This starts out as a wonderful novel from 2013. It begins with the family tensions that arose in 1982, when Paul Gianis tried to save his twin, Cass Gianis, from marrying the provocative and beautiful Dita Kronon. Then it jumps to 2008 and takes on a political flavor, as Paul decides to run for mayor.
So I settled in to read a wonderful novel, even literature, as author Turow introduces these two Greek families. And it soon becomes apparent that what occurred in 1982 between the Gianis and the Kronons has major repercussions in 2008. Of the two families, there is the wealthy entrepreneur Zeus (Zisis) Kronon and his son Hal (Herakles) and daughter Dita (Aphrodite). And from the Gianis family, there are the twins, Paul, a lawyer and leader of the state senate, and Cass, and their mother, Lidia. Turow presents these families in considerable richness and depth, with their present reflecting the past and their past influencing the future.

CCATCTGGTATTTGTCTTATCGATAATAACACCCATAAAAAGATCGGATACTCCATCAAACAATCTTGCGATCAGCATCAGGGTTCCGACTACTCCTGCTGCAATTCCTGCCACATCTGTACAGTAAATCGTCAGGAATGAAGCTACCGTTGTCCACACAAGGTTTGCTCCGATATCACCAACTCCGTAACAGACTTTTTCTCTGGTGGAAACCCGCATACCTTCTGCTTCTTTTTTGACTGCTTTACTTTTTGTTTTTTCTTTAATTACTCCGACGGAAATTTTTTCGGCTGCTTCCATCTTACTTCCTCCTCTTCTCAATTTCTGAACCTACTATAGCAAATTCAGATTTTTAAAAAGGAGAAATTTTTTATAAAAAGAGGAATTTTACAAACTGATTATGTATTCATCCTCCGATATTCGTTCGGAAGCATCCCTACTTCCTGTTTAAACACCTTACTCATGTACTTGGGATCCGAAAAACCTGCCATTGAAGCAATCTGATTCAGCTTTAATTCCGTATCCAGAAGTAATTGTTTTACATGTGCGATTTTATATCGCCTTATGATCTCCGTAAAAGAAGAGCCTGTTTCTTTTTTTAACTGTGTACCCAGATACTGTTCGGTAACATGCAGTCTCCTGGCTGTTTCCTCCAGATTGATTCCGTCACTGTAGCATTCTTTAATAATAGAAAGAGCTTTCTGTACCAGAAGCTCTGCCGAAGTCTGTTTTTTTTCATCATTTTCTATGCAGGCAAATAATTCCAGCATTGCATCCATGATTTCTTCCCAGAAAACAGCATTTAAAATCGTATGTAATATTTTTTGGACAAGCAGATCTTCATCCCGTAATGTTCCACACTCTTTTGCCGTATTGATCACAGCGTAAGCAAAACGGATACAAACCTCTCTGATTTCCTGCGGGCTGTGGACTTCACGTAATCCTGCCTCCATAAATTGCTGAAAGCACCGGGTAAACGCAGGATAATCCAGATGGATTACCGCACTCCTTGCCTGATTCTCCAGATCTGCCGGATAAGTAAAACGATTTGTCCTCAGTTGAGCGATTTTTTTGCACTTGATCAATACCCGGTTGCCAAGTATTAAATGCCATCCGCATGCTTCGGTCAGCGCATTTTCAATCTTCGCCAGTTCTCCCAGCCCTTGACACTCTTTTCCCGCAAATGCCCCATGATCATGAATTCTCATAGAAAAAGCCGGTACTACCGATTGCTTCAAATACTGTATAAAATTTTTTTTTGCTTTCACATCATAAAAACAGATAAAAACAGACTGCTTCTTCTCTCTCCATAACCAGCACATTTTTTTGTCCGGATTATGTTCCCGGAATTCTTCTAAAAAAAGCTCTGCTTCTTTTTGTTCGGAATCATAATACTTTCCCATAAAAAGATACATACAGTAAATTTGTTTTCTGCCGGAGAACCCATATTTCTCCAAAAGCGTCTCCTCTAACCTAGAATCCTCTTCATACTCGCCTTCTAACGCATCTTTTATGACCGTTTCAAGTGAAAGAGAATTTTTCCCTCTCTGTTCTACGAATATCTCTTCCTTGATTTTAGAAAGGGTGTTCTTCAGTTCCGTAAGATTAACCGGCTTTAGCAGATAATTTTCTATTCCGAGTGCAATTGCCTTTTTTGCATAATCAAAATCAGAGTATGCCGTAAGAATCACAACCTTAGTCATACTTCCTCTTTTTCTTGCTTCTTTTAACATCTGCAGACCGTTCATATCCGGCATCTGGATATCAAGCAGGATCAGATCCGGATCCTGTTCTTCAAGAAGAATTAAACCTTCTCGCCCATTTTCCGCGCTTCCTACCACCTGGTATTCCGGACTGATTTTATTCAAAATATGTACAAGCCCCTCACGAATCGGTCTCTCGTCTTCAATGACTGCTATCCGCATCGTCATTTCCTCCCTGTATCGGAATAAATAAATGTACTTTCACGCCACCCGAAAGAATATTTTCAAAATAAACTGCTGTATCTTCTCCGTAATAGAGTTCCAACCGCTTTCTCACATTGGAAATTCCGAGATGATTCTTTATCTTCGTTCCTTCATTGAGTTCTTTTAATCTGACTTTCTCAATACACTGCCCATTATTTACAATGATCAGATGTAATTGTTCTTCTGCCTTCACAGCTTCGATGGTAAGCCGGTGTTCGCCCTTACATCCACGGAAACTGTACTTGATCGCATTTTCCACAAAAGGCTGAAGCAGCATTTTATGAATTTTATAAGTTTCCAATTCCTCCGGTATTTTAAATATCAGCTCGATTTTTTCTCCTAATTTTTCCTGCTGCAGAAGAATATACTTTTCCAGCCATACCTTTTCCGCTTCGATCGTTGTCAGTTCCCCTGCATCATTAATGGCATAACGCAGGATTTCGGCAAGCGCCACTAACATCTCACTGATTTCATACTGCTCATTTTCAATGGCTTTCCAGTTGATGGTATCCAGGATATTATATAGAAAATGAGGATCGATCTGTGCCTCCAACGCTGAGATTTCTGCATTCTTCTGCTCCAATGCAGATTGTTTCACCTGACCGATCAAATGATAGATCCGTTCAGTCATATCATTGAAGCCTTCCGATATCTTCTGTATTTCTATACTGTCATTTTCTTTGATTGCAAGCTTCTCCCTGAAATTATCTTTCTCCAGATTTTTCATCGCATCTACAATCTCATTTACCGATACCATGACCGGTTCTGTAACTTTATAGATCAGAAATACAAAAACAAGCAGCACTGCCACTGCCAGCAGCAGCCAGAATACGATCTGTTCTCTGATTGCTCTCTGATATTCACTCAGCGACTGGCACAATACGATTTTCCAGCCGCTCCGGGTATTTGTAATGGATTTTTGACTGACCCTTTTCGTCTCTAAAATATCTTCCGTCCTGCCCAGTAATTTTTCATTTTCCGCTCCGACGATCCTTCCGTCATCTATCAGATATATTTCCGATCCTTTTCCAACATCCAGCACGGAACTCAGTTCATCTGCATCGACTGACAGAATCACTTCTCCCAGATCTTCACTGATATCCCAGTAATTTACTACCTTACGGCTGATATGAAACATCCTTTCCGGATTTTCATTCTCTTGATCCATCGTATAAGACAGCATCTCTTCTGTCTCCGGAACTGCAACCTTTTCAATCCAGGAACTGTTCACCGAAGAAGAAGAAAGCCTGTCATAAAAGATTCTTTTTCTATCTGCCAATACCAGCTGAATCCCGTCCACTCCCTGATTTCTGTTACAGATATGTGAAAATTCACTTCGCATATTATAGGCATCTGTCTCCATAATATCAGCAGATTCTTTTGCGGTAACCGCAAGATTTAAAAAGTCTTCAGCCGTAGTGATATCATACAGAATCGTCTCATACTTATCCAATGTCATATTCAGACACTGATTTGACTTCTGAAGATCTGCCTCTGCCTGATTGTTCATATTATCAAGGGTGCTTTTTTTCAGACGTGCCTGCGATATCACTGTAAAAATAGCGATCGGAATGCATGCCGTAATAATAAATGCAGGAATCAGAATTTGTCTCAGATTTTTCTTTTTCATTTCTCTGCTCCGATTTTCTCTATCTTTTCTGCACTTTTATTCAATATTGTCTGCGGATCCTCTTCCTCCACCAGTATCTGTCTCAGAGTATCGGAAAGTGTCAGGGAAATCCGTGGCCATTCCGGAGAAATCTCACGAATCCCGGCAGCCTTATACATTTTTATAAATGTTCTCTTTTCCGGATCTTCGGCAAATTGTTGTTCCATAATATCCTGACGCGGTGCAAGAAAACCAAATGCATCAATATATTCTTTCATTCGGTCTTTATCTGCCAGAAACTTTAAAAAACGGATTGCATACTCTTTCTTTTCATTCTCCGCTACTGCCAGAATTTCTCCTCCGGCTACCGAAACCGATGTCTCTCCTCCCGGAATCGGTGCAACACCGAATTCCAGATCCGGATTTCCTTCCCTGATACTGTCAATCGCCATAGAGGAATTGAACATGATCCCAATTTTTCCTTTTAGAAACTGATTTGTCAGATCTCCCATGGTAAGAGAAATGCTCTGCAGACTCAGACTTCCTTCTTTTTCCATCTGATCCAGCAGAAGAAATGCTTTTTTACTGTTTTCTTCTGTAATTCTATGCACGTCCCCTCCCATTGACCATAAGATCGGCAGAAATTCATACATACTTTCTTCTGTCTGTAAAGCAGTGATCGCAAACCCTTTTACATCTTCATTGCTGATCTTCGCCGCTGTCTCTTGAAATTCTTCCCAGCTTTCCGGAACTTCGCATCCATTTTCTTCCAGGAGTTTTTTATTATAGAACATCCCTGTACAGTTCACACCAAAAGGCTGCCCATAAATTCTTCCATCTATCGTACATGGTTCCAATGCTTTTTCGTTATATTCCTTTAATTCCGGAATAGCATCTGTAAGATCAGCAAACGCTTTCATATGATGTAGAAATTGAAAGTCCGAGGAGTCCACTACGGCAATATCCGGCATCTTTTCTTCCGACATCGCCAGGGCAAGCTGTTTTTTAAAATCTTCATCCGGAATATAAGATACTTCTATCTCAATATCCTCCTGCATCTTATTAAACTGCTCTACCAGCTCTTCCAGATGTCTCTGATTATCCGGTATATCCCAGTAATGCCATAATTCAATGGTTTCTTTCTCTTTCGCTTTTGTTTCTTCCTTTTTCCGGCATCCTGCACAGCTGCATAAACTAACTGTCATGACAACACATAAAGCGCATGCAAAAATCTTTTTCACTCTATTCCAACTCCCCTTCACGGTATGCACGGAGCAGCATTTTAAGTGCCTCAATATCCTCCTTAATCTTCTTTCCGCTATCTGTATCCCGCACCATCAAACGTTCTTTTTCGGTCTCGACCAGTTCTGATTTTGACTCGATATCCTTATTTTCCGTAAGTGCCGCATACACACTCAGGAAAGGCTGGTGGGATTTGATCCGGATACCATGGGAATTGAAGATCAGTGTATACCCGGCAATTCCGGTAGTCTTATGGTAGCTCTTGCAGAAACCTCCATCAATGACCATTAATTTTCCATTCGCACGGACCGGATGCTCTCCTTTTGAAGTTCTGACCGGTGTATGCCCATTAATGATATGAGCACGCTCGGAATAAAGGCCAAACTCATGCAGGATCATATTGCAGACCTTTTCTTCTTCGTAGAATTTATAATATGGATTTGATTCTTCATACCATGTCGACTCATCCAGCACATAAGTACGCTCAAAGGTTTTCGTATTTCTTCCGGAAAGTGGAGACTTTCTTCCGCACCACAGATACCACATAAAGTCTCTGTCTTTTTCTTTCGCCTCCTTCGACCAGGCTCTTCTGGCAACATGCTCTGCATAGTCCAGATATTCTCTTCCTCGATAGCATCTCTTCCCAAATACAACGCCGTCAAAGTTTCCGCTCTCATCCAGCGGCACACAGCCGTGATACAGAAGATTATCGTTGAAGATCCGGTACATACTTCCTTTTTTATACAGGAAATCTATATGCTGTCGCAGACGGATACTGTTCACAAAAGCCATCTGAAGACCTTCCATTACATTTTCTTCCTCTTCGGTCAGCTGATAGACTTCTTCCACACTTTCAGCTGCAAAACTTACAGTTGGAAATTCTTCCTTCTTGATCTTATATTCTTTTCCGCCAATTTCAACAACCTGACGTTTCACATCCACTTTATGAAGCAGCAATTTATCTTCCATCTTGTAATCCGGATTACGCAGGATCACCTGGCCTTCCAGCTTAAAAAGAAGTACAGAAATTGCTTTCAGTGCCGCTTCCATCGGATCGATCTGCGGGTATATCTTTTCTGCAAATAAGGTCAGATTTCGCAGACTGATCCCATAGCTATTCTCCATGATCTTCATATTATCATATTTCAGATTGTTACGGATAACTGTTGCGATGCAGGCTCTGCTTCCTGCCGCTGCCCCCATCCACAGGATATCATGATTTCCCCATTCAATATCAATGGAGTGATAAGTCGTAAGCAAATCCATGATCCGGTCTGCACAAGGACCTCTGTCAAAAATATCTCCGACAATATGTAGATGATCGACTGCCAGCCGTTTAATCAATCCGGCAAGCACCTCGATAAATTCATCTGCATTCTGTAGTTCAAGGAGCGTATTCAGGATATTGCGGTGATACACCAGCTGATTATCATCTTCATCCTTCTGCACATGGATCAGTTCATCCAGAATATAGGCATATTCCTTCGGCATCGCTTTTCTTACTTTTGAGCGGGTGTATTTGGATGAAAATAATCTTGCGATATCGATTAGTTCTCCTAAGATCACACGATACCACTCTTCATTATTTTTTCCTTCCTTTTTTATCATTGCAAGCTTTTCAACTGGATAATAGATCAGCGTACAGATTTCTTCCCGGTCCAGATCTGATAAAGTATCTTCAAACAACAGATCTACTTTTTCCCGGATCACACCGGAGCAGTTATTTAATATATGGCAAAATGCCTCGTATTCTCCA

To help convey the link between the past events and current relationships, Turow has made two decisions. First, he has scattered through his novel, step by step, details of the violent scene in 1982 in which Dita Kronon was killed. Each step in the series appears in an italic sans-serif type, and each anticipates the knowledge that two detectives, retired cop Tim Brodie and ex-FBI agent Evon Miller, will encounter when learning in 2008 about what happened in 1982.
Turow’s second decision was to explore the truth of Dita’s death through those two detectives. Evon now heads security for the Kronon family business, which son Hal now runs; and Hal has directed her to prove that Paul Gianis was involved in the killing of his sister. For that killing, Cass Gianis pled guilty, has served his sentence, and is now eligible to be released from jail. By his strategy, it is clear that Hal wishes to scuttle Paul’s run for mayor.